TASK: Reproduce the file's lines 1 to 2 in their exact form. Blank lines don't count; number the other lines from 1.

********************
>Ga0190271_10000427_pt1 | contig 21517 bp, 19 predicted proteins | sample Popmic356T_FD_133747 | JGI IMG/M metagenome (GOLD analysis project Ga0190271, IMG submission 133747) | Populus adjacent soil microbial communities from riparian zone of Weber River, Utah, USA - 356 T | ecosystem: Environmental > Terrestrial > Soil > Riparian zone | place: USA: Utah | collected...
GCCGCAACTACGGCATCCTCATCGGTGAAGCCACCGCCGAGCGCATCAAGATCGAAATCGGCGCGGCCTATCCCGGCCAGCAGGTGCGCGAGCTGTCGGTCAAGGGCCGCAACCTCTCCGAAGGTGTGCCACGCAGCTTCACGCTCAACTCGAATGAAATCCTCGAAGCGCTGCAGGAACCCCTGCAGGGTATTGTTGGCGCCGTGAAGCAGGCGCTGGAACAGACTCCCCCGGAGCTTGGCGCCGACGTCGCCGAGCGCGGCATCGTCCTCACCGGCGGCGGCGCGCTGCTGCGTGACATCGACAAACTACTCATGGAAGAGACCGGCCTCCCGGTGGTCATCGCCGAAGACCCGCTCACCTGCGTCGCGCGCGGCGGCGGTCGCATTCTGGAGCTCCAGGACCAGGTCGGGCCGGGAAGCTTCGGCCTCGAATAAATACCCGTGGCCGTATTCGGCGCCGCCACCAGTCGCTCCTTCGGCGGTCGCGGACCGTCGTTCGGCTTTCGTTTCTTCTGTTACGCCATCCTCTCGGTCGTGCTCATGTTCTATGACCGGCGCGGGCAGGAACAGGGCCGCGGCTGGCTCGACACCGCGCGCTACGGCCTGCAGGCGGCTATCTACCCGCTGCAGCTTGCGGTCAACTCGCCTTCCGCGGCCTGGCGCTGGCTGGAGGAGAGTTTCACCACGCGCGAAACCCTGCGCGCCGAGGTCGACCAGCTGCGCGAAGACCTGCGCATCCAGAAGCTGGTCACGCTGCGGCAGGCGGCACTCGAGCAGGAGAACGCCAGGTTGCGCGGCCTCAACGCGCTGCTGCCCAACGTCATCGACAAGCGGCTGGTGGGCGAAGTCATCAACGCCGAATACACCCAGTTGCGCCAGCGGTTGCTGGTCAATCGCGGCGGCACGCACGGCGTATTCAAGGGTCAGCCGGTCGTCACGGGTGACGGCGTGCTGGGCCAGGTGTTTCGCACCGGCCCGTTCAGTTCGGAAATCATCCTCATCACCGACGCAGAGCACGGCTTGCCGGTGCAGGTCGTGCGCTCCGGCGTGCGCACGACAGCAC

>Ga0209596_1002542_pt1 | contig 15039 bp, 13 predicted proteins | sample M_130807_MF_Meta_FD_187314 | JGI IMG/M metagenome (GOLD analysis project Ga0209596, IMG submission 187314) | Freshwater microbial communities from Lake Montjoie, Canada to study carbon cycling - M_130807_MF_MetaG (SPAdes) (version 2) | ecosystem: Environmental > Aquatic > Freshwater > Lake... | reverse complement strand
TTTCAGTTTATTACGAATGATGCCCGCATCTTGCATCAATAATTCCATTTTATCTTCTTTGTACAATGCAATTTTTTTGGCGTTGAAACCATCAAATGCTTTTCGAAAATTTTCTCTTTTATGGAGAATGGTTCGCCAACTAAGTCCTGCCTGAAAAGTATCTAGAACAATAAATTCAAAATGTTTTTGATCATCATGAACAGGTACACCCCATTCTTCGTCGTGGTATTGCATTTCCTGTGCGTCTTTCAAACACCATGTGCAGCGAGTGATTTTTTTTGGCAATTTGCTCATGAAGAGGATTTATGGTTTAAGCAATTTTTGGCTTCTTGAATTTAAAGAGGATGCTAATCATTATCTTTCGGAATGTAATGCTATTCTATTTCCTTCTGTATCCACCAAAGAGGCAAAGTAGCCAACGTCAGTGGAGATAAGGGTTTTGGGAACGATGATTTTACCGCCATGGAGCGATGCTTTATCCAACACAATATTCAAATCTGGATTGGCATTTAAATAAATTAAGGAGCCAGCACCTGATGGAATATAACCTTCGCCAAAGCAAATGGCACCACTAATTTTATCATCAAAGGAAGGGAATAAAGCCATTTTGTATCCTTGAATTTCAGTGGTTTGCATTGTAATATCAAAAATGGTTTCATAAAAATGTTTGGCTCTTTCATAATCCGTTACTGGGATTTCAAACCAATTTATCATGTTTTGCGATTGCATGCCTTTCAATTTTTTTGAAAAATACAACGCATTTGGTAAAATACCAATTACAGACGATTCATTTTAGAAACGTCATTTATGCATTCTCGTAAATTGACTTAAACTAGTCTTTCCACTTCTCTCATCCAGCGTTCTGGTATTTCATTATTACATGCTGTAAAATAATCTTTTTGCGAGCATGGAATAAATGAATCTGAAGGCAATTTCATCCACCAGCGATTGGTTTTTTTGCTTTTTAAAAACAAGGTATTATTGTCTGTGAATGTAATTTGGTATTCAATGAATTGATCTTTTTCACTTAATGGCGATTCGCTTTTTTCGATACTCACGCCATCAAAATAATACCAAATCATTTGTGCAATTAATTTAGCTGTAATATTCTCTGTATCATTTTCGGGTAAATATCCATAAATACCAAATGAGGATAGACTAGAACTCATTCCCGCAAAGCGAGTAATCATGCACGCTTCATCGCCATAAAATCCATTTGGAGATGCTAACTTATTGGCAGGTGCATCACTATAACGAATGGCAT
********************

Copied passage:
>Ga0190271_10000427_pt1 | contig 21517 bp, 19 predicted proteins | sample Popmic356T_FD_133747 | JGI IMG/M metagenome (GOLD analysis project Ga0190271, IMG submission 133747) | Populus adjacent soil microbial communities from riparian zone of Weber River, Utah, USA - 356 T | ecosystem: Environmental > Terrestrial > Soil > Riparian zone | place: USA: Utah | collected...
GCCGCAACTACGGCATCCTCATCGGTGAAGCCACCGCCGAGCGCATCAAGATCGAAATCGGCGCGGCCTATCCCGGCCAGCAGGTGCGCGAGCTGTCGGTCAAGGGCCGCAACCTCTCCGAAGGTGTGCCACGCAGCTTCACGCTCAACTCGAATGAAATCCTCGAAGCGCTGCAGGAACCCCTGCAGGGTATTGTTGGCGCCGTGAAGCAGGCGCTGGAACAGACTCCCCCGGAGCTTGGCGCCGACGTCGCCGAGCGCGGCATCGTCCTCACCGGCGGCGGCGCGCTGCTGCGTGACATCGACAAACTACTCATGGAAGAGACCGGCCTCCCGGTGGTCATCGCCGAAGACCCGCTCACCTGCGTCGCGCGCGGCGGCGGTCGCATTCTGGAGCTCCAGGACCAGGTCGGGCCGGGAAGCTTCGGCCTCGAATAAATACCCGTGGCCGTATTCGGCGCCGCCACCAGTCGCTCCTTCGGCGGTCGCGGACCGTCGTTCGGCTTTCGTTTCTTCTGTTACGCCATCCTCTCGGTCGTGCTCATGTTCTATGACCGGCGCGGGCAGGAACAGGGCCGCGGCTGGCTCGACACCGCGCGCTACGGCCTGCAGGCGGCTATCTACCCGCTGCAGCTTGCGGTCAACTCGCCTTCCGCGGCCTGGCGCTGGCTGGAGGAGAGTTTCACCACGCGCGAAACCCTGCGCGCCGAGGTCGACCAGCTGCGCGAAGACCTGCGCATCCAGAAGCTGGTCACGCTGCGGCAGGCGGCACTCGAGCAGGAGAACGCCAGGTTGCGCGGCCTCAACGCGCTGCTGCCCAACGTCATCGACAAGCGGCTGGTGGGCGAAGTCATCAACGCCGAATACACCCAGTTGCGCCAGCGGTTGCTGGTCAATCGCGGCGGCACGCACGGCGTATTCAAGGGTCAGCCGGTCGTCACGGGTGACGGCGTGCTGGGCCAGGTGTTTCGCACCGGCCCGTTCAGTTCGGAAATCATCCTCATCACCGACGCAGAGCACGGCTTGCCGGTGCAGGTCGTGCGCTCCGGCGTGCGCACGACAGCAC